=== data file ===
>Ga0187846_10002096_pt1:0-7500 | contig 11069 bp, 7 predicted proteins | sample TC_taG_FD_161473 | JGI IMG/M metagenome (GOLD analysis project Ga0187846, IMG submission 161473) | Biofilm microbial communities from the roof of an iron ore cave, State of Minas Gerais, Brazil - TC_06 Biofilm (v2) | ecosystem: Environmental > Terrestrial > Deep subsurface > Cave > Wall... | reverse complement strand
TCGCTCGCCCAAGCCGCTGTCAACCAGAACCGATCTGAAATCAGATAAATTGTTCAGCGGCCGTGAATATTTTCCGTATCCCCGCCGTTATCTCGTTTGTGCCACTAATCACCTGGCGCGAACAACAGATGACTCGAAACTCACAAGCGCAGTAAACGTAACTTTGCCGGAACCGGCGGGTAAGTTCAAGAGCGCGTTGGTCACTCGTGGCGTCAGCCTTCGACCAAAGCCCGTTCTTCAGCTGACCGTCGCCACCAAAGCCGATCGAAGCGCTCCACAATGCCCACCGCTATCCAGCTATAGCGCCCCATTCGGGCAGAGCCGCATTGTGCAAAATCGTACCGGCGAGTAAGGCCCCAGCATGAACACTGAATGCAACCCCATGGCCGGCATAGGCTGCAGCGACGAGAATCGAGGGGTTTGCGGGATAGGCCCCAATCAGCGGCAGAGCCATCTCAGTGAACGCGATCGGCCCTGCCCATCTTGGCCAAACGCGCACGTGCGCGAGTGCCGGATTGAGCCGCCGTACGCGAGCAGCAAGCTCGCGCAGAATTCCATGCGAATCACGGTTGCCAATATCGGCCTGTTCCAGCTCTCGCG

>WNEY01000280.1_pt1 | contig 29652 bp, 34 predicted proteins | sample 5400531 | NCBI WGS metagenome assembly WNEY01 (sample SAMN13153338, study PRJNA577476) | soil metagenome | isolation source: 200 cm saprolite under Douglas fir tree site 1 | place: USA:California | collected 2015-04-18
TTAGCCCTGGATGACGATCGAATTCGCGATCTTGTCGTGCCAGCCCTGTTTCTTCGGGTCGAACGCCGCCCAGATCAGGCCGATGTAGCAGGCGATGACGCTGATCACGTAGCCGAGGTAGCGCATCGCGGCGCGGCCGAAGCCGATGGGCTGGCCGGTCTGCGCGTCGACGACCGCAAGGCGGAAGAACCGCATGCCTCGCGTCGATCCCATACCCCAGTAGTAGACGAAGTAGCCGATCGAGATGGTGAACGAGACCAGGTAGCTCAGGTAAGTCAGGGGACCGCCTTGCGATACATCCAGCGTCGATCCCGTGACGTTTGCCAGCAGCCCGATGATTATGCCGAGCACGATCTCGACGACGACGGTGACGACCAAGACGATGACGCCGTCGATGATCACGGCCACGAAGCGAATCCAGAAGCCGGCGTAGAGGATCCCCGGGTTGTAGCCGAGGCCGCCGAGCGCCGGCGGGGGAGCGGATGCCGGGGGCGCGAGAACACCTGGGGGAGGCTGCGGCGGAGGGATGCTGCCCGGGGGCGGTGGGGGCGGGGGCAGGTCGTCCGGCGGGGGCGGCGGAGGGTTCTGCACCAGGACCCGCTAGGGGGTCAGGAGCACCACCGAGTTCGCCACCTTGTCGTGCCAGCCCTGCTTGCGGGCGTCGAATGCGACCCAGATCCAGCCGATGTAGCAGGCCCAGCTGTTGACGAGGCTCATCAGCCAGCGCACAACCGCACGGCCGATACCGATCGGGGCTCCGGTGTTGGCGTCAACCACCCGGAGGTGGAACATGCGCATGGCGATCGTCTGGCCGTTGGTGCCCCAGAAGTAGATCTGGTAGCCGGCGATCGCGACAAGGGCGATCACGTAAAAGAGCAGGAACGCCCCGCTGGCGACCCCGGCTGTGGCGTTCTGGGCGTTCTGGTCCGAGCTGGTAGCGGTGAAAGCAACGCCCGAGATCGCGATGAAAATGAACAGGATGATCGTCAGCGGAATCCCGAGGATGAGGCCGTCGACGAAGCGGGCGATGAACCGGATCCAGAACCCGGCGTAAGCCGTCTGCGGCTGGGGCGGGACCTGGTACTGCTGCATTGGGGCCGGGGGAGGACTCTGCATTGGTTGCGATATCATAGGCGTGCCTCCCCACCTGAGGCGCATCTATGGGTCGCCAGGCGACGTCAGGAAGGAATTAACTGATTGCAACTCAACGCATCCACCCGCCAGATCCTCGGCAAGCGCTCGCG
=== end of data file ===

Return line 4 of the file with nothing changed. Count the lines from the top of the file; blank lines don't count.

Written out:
TTAGCCCTGGATGACGATCGAATTCGCGATCTTGTCGTGCCAGCCCTGTTTCTTCGGGTCGAACGCCGCCCAGATCAGGCCGATGTAGCAGGCGATGACGCTGATCACGTAGCCGAGGTAGCGCATCGCGGCGCGGCCGAAGCCGATGGGCTGGCCGGTCTGCGCGTCGACGACCGCAAGGCGGAAGAACCGCATGCCTCGCGTCGATCCCATACCCCAGTAGTAGACGAAGTAGCCGATCGAGATGGTGAACGAGACCAGGTAGCTCAGGTAAGTCAGGGGACCGCCTTGCGATACATCCAGCGTCGATCCCGTGACGTTTGCCAGCAGCCCGATGATTATGCCGAGCACGATCTCGACGACGACGGTGACGACCAAGACGATGACGCCGTCGATGATCACGGCCACGAAGCGAATCCAGAAGCCGGCGTAGAGGATCCCCGGGTTGTAGCCGAGGCCGCCGAGCGCCGGCGGGGGAGCGGATGCCGGGGGCGCGAGAACACCTGGGGGAGGCTGCGGCGGAGGGATGCTGCCCGGGGGCGGTGGGGGCGGGGGCAGGTCGTCCGGCGGGGGCGGCGGAGGGTTCTGCACCAGGACCCGCTAGGGGGTCAGGAGCACCACCGAGTTCGCCACCTTGTCGTGCCAGCCCTGCTTGCGGGCGTCGAATGCGACCCAGATCCAGCCGATGTAGCAGGCCCAGCTGTTGACGAGGCTCATCAGCCAGCGCACAACCGCACGGCCGATACCGATCGGGGCTCCGGTGTTGGCGTCAACCACCCGGAGGTGGAACATGCGCATGGCGATCGTCTGGCCGTTGGTGCCCCAGAAGTAGATCTGGTAGCCGGCGATCGCGACAAGGGCGATCACGTAAAAGAGCAGGAACGCCCCGCTGGCGACCCCGGCTGTGGCGTTCTGGGCGTTCTGGTCCGAGCTGGTAGCGGTGAAAGCAACGCCCGAGATCGCGATGAAAATGAACAGGATGATCGTCAGCGGAATCCCGAGGATGAGGCCGTCGACGAAGCGGGCGATGAACCGGATCCAGAACCCGGCGTAAGCCGTCTGCGGCTGGGGCGGGACCTGGTACTGCTGCATTGGGGCCGGGGGAGGACTCTGCATTGGTTGCGATATCATAGGCGTGCCTCCCCACCTGAGGCGCATCTATGGGTCGCCAGGCGACGTCAGGAAGGAATTAACTGATTGCAACTCAACGCATCCACCCGCCAGATCCTCGGCAAGCGCTCGCG